I have spent a lot of time in waiting rooms. Hospitals, doctor’s offices, urgent cares, pharmacies—I’ve known them all already, known them all. And many times it was the I’ve-already-read-through-this-magazine-three-times kind of waiting. You know, I always found it a bit presumptuous how hospitals refer to visitors as patients. The...
If you look in the display cabinet in my kitchen, nestled among my mismatched vintage serving ware you’ll see a framed sign that says, “Pardon the mess. My kids are making memories.”
My husband laughs at that sign and says, “It’s so passive-aggressive. It says that you don’t want to be judged for a messy house, so you subtly judge someone else for judging you for making memories. Before they’ve even judged you.”
He’s absolutely right. To me, the sign says, “My house is messy for a very good reason.” But the fine print says, “So if you were thinking about judging me, forget it. I wouldn’t change the way my house looks even if I could. Now please watch where you step. I don’t want you stepping on any of my memories.”
It’s just one example of the little games we play as moms to protect ourselves from the dreaded “mom-shaming.” We defend everything we do so we can keep criticism as far away as possible. But somehow it still finds us. It’s as close as our nearest screen.
After ten minutes of scrolling through social media, I find myself thinking, “My kid’s birthday party didn’t look as good as that. Wait—she did crafts with her kids today AND made that chicken pot pie?!” It would be nice if turning off the mom-shame was as easy as turning off a screen. But it’s not.
That’s because shame starts on the inside.
Free from Judgement
Have you ever noticed that the more critical you are of yourself, the more critical you are of others, and vice versa? We judge others because we feel judged. But the beauty of the gospel is that we have already been set free from the greatest judgment of all: the judgment for our sin.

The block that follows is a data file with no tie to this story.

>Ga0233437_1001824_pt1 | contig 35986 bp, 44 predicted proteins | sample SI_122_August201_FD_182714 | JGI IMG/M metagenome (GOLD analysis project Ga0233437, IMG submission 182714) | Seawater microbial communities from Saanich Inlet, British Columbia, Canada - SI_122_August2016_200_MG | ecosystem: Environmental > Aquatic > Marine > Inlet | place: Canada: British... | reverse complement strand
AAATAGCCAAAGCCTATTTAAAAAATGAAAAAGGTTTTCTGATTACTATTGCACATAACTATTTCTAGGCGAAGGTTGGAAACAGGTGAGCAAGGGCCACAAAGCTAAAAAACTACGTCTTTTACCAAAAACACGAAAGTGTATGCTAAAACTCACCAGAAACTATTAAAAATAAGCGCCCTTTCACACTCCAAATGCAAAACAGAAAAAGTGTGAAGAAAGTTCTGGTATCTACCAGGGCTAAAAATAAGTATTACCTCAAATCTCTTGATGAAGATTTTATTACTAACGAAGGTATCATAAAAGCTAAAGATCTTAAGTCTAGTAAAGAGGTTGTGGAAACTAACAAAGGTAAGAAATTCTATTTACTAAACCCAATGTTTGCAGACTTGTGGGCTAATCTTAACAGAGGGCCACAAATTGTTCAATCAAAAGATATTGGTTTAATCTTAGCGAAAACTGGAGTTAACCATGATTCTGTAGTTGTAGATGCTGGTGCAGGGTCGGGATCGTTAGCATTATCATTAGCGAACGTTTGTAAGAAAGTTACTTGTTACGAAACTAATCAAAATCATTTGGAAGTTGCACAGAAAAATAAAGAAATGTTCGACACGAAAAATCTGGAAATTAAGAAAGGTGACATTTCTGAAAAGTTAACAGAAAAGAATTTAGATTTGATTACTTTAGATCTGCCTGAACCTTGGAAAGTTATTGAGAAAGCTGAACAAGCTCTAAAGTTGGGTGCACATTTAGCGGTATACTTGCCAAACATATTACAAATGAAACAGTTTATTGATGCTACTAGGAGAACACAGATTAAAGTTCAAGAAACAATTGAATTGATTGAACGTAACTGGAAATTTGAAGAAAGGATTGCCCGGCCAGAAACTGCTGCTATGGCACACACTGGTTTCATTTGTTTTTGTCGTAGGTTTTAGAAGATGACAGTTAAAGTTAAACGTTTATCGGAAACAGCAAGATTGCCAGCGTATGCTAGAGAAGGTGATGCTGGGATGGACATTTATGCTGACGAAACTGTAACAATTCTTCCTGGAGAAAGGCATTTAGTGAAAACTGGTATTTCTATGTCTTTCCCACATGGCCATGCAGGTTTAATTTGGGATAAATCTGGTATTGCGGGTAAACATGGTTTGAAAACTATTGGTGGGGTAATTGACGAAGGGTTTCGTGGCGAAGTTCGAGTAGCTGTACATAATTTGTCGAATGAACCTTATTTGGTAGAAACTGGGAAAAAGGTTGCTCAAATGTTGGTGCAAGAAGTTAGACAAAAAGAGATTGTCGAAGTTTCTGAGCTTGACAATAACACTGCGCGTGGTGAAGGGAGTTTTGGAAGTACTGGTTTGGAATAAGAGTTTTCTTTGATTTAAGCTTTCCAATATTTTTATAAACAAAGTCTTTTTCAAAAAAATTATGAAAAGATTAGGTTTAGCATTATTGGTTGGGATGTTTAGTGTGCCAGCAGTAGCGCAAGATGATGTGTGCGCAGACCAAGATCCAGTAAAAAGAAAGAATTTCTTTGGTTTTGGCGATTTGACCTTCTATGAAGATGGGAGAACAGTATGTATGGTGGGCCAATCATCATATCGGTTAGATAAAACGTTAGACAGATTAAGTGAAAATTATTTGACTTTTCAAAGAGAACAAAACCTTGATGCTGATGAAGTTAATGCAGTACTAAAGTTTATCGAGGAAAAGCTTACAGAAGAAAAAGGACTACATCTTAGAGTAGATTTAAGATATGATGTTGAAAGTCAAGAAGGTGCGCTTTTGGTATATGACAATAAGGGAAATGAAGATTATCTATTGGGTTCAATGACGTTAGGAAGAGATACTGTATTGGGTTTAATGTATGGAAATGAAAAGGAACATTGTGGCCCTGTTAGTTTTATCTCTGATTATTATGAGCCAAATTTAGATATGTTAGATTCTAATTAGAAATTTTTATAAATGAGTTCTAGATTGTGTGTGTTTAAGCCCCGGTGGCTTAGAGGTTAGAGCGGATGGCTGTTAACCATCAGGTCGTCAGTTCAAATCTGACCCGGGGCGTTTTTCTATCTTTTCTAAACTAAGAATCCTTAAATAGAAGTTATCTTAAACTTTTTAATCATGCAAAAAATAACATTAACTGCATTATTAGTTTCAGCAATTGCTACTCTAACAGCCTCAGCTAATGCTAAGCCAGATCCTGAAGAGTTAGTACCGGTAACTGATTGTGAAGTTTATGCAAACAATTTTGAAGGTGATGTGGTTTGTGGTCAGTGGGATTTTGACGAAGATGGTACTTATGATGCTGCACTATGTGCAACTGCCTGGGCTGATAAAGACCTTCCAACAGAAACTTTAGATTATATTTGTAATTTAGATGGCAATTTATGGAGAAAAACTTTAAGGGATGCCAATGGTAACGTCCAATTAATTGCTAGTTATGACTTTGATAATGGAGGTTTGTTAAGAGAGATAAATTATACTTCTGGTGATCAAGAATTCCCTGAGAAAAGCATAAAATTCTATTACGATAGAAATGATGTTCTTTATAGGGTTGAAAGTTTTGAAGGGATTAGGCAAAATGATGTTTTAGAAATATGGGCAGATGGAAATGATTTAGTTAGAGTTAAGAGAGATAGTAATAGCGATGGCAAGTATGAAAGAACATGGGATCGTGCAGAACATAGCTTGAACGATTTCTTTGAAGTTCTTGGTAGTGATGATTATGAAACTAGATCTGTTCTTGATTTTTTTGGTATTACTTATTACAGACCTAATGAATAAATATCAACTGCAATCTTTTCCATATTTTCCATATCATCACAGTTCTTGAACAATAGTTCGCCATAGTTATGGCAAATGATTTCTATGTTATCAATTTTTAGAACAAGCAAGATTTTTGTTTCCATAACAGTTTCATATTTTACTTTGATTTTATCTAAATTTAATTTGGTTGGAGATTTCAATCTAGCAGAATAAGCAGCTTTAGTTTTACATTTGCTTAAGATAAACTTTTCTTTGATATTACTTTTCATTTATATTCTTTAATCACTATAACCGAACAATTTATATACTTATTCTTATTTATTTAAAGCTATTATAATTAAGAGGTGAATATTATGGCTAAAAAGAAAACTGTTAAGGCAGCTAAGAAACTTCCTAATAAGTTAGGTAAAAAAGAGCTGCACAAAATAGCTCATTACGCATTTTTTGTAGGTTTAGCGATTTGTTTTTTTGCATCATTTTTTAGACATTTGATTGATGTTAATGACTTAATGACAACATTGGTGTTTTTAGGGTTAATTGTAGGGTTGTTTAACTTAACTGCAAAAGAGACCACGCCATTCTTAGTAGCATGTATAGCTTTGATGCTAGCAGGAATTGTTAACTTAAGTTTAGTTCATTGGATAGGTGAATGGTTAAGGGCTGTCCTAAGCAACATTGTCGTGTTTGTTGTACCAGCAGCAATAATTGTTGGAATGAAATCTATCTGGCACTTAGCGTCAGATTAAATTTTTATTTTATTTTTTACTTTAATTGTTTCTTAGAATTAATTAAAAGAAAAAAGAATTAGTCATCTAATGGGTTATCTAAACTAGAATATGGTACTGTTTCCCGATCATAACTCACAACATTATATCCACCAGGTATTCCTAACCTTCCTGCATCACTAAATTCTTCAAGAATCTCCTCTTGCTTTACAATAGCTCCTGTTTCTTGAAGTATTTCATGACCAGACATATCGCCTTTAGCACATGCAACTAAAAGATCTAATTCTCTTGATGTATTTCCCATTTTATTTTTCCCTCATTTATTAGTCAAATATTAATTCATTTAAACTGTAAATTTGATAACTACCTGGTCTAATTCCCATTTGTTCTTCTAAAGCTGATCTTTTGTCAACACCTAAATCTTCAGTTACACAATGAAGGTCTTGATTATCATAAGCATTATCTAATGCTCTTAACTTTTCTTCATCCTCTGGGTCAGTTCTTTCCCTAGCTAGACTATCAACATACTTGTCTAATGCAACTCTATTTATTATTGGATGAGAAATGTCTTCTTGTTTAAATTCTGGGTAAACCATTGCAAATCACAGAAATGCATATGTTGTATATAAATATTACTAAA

In Christ, we have been justified once for all through faith, and now we have peace with God for all eternity (see Romans 5:1). If you are a Christian, your judgment day has come and gone. God pronounced judgment on all your sin at the cross, and it will never be counted against you again.
The answer to that nagging mom-shame isn’t defensiveness. It’s the gospel. We can confidently say, “I’m not perfect, but I am forgiven.” Since we have freely received this grace, we can give it just as freely (see Matthew 10:8).
Instead of judging our fellow sisters in Christ, we can smile and say, “You’re doing great! Hang in there, sister. We’re all flawed, but God’s grace is sufficient.”
How to Take Criticism
Our freedom in Christ means we don’t have to be crushed by criticism. But we can still grow from it. God often uses others to show us our blind spots. When criticism comes our way, the gospel helps us respond humbly and confidently at the same time.
But not all criticism is the same. Sometimes it is true and helpful, and other times it is untrue and hurtful. How do we respond to these two kinds of criticism?
Proverbs 27:17 tells us that “iron sharpens iron, and one man sharpens another.” We need our sisters in Christ to help sharpen us. When another mom points out a helpful fact, like, “You kids are digging soda cans out of the church trash can and drinking them,” my first response should be thankfulness.
When God shows me truth, even if it’s uncomfortable or embarrassing, I can only stand to gain by it. A simple thank you communicates that my sister in Christ is a resource, not an enemy.